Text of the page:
Alzheimer’s Disease

February 18, 2012 by staff 

Alzheimer’s Disease, On Thursday, Feb. 9, researchers at Case Western Reserve University announced in the journal Science remarkable results regarding a new treatment for mouse models of Alzheimer’s disease. The research team, led by professor of neurosciences Gary Landreth, Ph.D., discovered that a drug approved for treating skin cancers can rapidly reverse cognitive impairments in Alzheimer’s patients while also reducing their beta amyloid, a protein implicated in the disease’s progression.

While these results cannot be immediately extended to Alzheimer’s disease in humans, they are a promising new development in the treatment of a difficult and prevalent disease among older adults.

Alzheimer’s disease is marked by severe, degenerative cognitive impairment, typically in adults over age 65. The disease currently affects an estimated 5.4 million Americans, according to the Alzheimer’s Association, a nonprofit organization that funds research endeavors addressing Alzheimer’s and provides support to family caregivers.

There is currently no treatment for the disease, and a handful of symptom-slowing drugs on the market.

The drug used in the study, bexarotene, has been approved by the U.S. Food and Drug Administration for the treatment of skin cancers. Dr. Landreth’s research had previously shown that the primary cholesterol transporter in the brain, Apolipoprotein E (ApoE) clears the beta amyloid that builds up around diseased neurons and may contribute to their death.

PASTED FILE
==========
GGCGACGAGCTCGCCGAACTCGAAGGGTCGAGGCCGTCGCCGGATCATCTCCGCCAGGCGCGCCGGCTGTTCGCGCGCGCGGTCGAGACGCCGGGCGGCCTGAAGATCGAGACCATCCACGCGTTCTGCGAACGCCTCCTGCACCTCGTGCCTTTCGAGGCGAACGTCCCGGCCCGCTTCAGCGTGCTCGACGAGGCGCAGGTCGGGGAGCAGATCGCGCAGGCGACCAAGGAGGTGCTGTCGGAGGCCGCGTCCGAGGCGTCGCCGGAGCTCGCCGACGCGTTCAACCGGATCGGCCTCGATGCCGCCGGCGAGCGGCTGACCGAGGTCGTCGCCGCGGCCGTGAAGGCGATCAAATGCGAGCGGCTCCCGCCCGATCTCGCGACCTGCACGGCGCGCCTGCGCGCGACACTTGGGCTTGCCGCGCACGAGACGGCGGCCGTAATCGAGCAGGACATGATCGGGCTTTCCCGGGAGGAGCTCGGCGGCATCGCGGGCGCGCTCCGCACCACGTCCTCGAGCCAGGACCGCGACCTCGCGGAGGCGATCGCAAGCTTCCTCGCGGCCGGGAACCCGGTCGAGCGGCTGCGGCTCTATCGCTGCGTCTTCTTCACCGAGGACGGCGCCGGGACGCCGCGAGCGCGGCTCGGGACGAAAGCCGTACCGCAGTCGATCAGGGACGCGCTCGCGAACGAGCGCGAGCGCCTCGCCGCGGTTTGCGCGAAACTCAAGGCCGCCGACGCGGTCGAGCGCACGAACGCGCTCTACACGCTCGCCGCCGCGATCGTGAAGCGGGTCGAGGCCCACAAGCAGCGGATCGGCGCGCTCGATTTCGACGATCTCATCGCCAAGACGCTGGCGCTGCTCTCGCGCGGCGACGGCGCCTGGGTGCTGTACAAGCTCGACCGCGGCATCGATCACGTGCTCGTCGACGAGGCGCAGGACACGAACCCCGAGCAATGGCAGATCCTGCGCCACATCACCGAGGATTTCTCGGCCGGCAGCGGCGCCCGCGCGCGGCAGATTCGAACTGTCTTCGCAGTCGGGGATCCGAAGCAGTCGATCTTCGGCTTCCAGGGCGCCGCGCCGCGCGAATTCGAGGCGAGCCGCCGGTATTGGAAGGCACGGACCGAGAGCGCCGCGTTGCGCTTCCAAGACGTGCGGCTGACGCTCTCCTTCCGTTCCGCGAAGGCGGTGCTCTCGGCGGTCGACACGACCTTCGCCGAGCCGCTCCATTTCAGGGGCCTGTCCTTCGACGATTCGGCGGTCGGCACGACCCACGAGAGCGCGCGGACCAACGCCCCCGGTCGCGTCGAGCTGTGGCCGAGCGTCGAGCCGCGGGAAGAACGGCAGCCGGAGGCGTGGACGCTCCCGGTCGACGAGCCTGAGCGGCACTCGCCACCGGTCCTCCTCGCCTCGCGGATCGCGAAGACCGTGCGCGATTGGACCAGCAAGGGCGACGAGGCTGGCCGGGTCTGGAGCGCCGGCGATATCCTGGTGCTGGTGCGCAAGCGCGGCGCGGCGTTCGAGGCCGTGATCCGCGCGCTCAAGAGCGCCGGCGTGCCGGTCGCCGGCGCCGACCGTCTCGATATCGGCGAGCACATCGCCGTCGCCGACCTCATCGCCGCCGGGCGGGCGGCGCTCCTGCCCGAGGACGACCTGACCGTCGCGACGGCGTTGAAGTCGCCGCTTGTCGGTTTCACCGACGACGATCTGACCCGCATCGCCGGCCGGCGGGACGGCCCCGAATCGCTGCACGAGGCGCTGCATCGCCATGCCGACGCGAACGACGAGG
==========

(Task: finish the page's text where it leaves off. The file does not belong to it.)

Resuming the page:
Because bexarotene acts on the cellular signaling systems that control ApoE production, the researchers reasoned it may improve clearance of the amyloid proteins. Inheriting a particular form of ApoE is one known risk factor for Alzheimer’s disease, another promising lead for this work on the cholesterol transporter.

Paige Cramer, a Ph.D. candidate in Dr. Landreth’s lab and the lead author on this paper, is very excited about the results. When asked how her research may be more promising than similar breakthroughs in the past, Cramer said it depends on how the treatments affect the brain. “The difference between our study and others is that we are not changing the brain’s immune response or the ability of proteins to interact with each other,” Cramer said in an exclusive interview with The Observer. “Our study enhances a normal mechanism already in place.”

One remarkable part of this research is the speed with which both physiological and cognitive changes were observed following treatment with bexarotene. Within 24 hours of a single dose of bexarotene, beta amyloid levels fell by 25 percent and remained low for nearly three days.

Chronic treatment over two weeks decreased soluble beta amyloid, thought to be worse than the insoluble plaques, by 30 percent during the treatment period. The researchers examined the effects of bexarotene on several mouse strains to explore how normal and aggressive models of the disease responded. They also tested adult and aged mice, with similarly promising results across age groups.

The physiological decrease in beta amyloid was accompanied by extremely fast reversal of cognitive impairments. Bexarotene-treated mice performed significantly better on maze-navigating tests and resumed nest-making, a complex social behavior absent in untreated mouse models of Alzheimer’s disease. Bexarotene improved nest construction after just three days of treatment, while slightly longer treatments showed improved memory performance among certain mouse strains.

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